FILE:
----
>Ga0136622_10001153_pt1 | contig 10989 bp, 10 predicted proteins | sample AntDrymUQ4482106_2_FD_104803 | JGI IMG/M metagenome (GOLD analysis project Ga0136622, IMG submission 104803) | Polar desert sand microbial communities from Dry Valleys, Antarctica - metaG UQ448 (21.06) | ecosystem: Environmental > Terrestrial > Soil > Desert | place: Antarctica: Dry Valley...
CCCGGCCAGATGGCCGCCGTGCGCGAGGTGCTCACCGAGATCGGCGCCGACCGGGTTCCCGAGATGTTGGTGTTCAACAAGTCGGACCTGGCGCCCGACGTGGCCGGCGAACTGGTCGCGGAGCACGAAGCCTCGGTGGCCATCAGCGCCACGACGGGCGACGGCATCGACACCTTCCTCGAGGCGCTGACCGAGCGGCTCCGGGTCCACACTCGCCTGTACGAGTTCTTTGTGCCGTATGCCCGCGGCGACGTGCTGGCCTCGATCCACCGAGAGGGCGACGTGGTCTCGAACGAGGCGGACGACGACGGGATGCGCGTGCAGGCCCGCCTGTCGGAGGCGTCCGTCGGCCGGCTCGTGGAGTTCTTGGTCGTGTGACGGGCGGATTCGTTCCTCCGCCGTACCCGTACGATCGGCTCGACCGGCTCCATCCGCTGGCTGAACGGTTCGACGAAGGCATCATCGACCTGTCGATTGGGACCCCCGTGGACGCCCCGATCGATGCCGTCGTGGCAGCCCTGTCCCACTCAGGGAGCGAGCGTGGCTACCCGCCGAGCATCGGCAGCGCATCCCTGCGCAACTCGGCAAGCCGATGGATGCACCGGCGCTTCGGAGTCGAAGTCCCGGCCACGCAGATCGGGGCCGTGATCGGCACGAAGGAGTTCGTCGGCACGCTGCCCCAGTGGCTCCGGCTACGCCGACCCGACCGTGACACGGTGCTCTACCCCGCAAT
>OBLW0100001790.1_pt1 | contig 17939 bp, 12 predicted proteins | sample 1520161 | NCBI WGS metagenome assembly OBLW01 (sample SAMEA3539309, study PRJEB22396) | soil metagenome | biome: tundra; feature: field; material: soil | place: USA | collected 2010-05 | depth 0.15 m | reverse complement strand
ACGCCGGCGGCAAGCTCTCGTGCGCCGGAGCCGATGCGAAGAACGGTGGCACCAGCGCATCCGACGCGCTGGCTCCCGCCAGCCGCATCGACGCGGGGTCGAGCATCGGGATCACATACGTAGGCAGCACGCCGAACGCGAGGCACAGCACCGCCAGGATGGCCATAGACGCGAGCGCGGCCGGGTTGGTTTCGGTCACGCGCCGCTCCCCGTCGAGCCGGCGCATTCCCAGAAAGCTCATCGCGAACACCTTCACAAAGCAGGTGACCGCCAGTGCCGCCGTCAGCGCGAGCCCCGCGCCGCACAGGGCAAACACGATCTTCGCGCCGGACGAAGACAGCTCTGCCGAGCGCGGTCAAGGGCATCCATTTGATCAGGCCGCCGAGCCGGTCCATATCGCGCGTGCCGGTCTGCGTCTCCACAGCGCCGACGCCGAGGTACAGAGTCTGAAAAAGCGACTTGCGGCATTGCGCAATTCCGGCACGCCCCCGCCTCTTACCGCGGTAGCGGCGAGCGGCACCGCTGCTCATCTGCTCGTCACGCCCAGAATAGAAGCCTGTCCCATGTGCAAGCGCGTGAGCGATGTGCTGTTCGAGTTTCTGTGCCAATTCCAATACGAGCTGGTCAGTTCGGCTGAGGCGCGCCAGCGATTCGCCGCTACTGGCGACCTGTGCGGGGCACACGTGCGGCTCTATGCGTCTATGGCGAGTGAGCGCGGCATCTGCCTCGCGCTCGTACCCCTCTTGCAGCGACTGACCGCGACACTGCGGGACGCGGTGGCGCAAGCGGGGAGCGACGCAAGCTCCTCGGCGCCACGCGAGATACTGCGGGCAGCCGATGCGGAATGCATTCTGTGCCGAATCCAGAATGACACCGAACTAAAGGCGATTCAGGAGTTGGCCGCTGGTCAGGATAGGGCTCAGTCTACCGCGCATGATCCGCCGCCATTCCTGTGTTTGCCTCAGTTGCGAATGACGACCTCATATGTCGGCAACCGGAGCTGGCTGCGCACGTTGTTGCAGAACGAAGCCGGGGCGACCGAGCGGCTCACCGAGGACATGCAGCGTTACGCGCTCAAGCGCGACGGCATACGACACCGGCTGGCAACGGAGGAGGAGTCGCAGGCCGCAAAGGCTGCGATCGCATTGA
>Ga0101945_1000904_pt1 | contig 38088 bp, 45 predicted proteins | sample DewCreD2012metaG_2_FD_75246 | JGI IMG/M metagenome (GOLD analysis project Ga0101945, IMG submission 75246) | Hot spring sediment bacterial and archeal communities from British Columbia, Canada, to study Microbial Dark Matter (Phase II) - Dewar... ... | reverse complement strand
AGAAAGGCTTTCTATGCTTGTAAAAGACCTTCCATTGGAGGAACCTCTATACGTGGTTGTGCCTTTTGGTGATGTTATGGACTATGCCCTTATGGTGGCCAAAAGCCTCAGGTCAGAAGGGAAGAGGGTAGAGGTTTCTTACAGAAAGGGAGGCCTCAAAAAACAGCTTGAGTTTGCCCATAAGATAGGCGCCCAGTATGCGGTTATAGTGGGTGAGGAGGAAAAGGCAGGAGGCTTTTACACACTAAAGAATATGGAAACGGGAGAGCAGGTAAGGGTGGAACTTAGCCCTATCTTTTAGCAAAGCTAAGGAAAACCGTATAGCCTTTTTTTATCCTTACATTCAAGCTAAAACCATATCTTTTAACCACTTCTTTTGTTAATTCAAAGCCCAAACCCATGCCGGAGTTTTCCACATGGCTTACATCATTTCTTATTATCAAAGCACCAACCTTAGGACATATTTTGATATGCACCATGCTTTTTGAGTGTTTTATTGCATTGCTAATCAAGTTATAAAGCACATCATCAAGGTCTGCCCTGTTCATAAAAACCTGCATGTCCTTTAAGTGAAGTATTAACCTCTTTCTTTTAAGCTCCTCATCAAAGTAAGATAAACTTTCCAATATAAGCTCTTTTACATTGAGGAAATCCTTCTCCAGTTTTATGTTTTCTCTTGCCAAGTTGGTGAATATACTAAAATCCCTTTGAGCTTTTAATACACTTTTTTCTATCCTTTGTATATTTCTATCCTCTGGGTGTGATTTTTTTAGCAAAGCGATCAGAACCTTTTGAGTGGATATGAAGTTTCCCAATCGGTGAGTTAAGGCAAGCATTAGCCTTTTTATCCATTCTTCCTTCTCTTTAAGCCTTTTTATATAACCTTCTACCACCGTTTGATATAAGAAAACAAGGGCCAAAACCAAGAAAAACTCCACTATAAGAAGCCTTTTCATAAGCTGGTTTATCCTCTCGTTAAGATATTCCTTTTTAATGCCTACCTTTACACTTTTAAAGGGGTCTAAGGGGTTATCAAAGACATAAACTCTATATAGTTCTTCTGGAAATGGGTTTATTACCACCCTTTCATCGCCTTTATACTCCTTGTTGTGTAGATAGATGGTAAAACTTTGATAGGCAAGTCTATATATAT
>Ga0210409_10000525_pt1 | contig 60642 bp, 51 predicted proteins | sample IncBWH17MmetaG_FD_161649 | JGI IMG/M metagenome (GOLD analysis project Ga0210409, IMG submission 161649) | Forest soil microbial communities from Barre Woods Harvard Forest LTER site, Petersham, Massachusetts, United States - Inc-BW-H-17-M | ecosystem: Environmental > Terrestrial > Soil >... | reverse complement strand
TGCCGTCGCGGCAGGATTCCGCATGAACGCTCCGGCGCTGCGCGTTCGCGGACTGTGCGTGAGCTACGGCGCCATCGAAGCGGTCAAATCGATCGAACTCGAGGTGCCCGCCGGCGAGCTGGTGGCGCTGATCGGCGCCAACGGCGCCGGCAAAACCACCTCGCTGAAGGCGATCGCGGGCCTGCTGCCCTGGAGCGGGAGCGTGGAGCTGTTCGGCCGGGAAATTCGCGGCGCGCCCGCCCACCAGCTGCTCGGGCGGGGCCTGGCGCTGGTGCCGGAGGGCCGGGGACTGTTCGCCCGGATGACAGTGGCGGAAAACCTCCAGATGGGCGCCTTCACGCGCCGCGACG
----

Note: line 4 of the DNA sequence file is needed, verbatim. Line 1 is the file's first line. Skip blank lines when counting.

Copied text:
ACGCCGGCGGCAAGCTCTCGTGCGCCGGAGCCGATGCGAAGAACGGTGGCACCAGCGCATCCGACGCGCTGGCTCCCGCCAGCCGCATCGACGCGGGGTCGAGCATCGGGATCACATACGTAGGCAGCACGCCGAACGCGAGGCACAGCACCGCCAGGATGGCCATAGACGCGAGCGCGGCCGGGTTGGTTTCGGTCACGCGCCGCTCCCCGTCGAGCCGGCGCATTCCCAGAAAGCTCATCGCGAACACCTTCACAAAGCAGGTGACCGCCAGTGCCGCCGTCAGCGCGAGCCCCGCGCCGCACAGGGCAAACACGATCTTCGCGCCGGACGAAGACAGCTCTGCCGAGCGCGGTCAAGGGCATCCATTTGATCAGGCCGCCGAGCCGGTCCATATCGCGCGTGCCGGTCTGCGTCTCCACAGCGCCGACGCCGAGGTACAGAGTCTGAAAAAGCGACTTGCGGCATTGCGCAATTCCGGCACGCCCCCGCCTCTTACCGCGGTAGCGGCGAGCGGCACCGCTGCTCATCTGCTCGTCACGCCCAGAATAGAAGCCTGTCCCATGTGCAAGCGCGTGAGCGATGTGCTGTTCGAGTTTCTGTGCCAATTCCAATACGAGCTGGTCAGTTCGGCTGAGGCGCGCCAGCGATTCGCCGCTACTGGCGACCTGTGCGGGGCACACGTGCGGCTCTATGCGTCTATGGCGAGTGAGCGCGGCATCTGCCTCGCGCTCGTACCCCTCTTGCAGCGACTGACCGCGACACTGCGGGACGCGGTGGCGCAAGCGGGGAGCGACGCAAGCTCCTCGGCGCCACGCGAGATACTGCGGGCAGCCGATGCGGAATGCATTCTGTGCCGAATCCAGAATGACACCGAACTAAAGGCGATTCAGGAGTTGGCCGCTGGTCAGGATAGGGCTCAGTCTACCGCGCATGATCCGCCGCCATTCCTGTGTTTGCCTCAGTTGCGAATGACGACCTCATATGTCGGCAACCGGAGCTGGCTGCGCACGTTGTTGCAGAACGAAGCCGGGGCGACCGAGCGGCTCACCGAGGACATGCAGCGTTACGCGCTCAAGCGCGACGGCATACGACACCGGCTGGCAACGGAGGAGGAGTCGCAGGCCGCAAAGGCTGCGATCGCATTGA